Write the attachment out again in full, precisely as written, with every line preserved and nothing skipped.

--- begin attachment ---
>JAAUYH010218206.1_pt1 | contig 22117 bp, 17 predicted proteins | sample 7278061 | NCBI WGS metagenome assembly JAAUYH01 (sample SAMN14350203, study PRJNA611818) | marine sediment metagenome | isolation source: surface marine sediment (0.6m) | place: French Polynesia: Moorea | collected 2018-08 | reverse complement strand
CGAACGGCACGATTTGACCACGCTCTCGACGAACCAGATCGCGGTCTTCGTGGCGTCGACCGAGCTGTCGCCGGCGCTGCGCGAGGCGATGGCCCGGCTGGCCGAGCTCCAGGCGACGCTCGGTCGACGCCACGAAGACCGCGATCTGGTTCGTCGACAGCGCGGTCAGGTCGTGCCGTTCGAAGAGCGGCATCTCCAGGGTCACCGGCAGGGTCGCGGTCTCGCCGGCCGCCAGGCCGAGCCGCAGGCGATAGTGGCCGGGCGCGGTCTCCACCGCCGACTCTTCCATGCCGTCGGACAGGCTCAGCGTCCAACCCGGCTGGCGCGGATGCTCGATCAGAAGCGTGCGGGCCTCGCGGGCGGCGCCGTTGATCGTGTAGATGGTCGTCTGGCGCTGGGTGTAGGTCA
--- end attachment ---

>JAAUYH010218206.1_pt1 | contig 22117 bp, 17 predicted proteins | sample 7278061 | NCBI WGS metagenome assembly JAAUYH01 (sample SAMN14350203, study PRJNA611818) | marine sediment metagenome | isolation source: surface marine sediment (0.6m) | place: French Polynesia: Moorea | collected 2018-08 | reverse complement strand
CGAACGGCACGATTTGACCACGCTCTCGACGAACCAGATCGCGGTCTTCGTGGCGTCGACCGAGCTGTCGCCGGCGCTGCGCGAGGCGATGGCCCGGCTGGCCGAGCTCCAGGCGACGCTCGGTCGACGCCACGAAGACCGCGATCTGGTTCGTCGACAGCGCGGTCAGGTCGTGCCGTTCGAAGAGCGGCATCTCCAGGGTCACCGGCAGGGTCGCGGTCTCGCCGGCCGCCAGGCCGAGCCGCAGGCGATAGTGGCCGGGCGCGGTCTCCACCGCCGACTCTTCCATGCCGTCGGACAGGCTCAGCGTCCAACCCGGCTGGCGCGGATGCTCGATCAGAAGCGTGCGGGCCTCGCGGGCGGCGCCGTTGATCGTGTAGATGGTCGTCTGGCGCTGGGTGTAGGTCA